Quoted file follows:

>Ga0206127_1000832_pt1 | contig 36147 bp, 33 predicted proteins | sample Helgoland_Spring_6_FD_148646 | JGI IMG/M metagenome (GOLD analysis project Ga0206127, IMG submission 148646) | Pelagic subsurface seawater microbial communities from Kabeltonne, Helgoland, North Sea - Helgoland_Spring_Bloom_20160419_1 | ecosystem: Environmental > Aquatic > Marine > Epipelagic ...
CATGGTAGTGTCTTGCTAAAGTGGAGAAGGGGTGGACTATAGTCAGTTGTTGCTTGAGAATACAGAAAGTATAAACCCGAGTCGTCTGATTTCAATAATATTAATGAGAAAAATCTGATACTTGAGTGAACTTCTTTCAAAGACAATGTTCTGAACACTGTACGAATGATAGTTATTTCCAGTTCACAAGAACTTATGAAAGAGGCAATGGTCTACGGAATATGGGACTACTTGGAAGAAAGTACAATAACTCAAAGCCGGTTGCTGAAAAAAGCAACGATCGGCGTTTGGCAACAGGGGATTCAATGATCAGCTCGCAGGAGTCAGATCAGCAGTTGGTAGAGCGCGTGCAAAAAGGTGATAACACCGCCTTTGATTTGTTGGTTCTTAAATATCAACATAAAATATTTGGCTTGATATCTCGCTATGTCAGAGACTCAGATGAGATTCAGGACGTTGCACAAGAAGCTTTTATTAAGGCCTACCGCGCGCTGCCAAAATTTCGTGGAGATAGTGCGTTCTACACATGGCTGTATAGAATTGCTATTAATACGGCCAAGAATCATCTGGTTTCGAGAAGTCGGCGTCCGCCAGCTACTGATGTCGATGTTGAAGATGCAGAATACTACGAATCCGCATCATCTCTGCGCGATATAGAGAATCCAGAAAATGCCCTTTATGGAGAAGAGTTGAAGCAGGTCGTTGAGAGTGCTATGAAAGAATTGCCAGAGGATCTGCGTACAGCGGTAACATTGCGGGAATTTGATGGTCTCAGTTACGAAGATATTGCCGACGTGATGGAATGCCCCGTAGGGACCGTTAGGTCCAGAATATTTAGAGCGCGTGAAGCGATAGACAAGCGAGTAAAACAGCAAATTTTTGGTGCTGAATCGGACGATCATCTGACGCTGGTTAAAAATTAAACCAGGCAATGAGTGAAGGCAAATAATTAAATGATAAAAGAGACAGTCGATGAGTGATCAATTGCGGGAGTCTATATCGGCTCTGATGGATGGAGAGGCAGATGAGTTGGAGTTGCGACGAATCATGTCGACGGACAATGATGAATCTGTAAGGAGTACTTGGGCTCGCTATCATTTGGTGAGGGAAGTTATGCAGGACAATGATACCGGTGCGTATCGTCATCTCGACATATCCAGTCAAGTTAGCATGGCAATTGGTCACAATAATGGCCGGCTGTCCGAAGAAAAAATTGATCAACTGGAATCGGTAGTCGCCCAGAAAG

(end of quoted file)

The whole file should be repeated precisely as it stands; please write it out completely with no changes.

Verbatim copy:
>Ga0206127_1000832_pt1 | contig 36147 bp, 33 predicted proteins | sample Helgoland_Spring_6_FD_148646 | JGI IMG/M metagenome (GOLD analysis project Ga0206127, IMG submission 148646) | Pelagic subsurface seawater microbial communities from Kabeltonne, Helgoland, North Sea - Helgoland_Spring_Bloom_20160419_1 | ecosystem: Environmental > Aquatic > Marine > Epipelagic ...
CATGGTAGTGTCTTGCTAAAGTGGAGAAGGGGTGGACTATAGTCAGTTGTTGCTTGAGAATACAGAAAGTATAAACCCGAGTCGTCTGATTTCAATAATATTAATGAGAAAAATCTGATACTTGAGTGAACTTCTTTCAAAGACAATGTTCTGAACACTGTACGAATGATAGTTATTTCCAGTTCACAAGAACTTATGAAAGAGGCAATGGTCTACGGAATATGGGACTACTTGGAAGAAAGTACAATAACTCAAAGCCGGTTGCTGAAAAAAGCAACGATCGGCGTTTGGCAACAGGGGATTCAATGATCAGCTCGCAGGAGTCAGATCAGCAGTTGGTAGAGCGCGTGCAAAAAGGTGATAACACCGCCTTTGATTTGTTGGTTCTTAAATATCAACATAAAATATTTGGCTTGATATCTCGCTATGTCAGAGACTCAGATGAGATTCAGGACGTTGCACAAGAAGCTTTTATTAAGGCCTACCGCGCGCTGCCAAAATTTCGTGGAGATAGTGCGTTCTACACATGGCTGTATAGAATTGCTATTAATACGGCCAAGAATCATCTGGTTTCGAGAAGTCGGCGTCCGCCAGCTACTGATGTCGATGTTGAAGATGCAGAATACTACGAATCCGCATCATCTCTGCGCGATATAGAGAATCCAGAAAATGCCCTTTATGGAGAAGAGTTGAAGCAGGTCGTTGAGAGTGCTATGAAAGAATTGCCAGAGGATCTGCGTACAGCGGTAACATTGCGGGAATTTGATGGTCTCAGTTACGAAGATATTGCCGACGTGATGGAATGCCCCGTAGGGACCGTTAGGTCCAGAATATTTAGAGCGCGTGAAGCGATAGACAAGCGAGTAAAACAGCAAATTTTTGGTGCTGAATCGGACGATCATCTGACGCTGGTTAAAAATTAAACCAGGCAATGAGTGAAGGCAAATAATTAAATGATAAAAGAGACAGTCGATGAGTGATCAATTGCGGGAGTCTATATCGGCTCTGATGGATGGAGAGGCAGATGAGTTGGAGTTGCGACGAATCATGTCGACGGACAATGATGAATCTGTAAGGAGTACTTGGGCTCGCTATCATTTGGTGAGGGAAGTTATGCAGGACAATGATACCGGTGCGTATCGTCATCTCGACATATCCAGTCAAGTTAGCATGGCAATTGGTCACAATAATGGCCGGCTGTCCGAAGAAAAAATTGATCAACTGGAATCGGTAGTCGCCCAGAAAG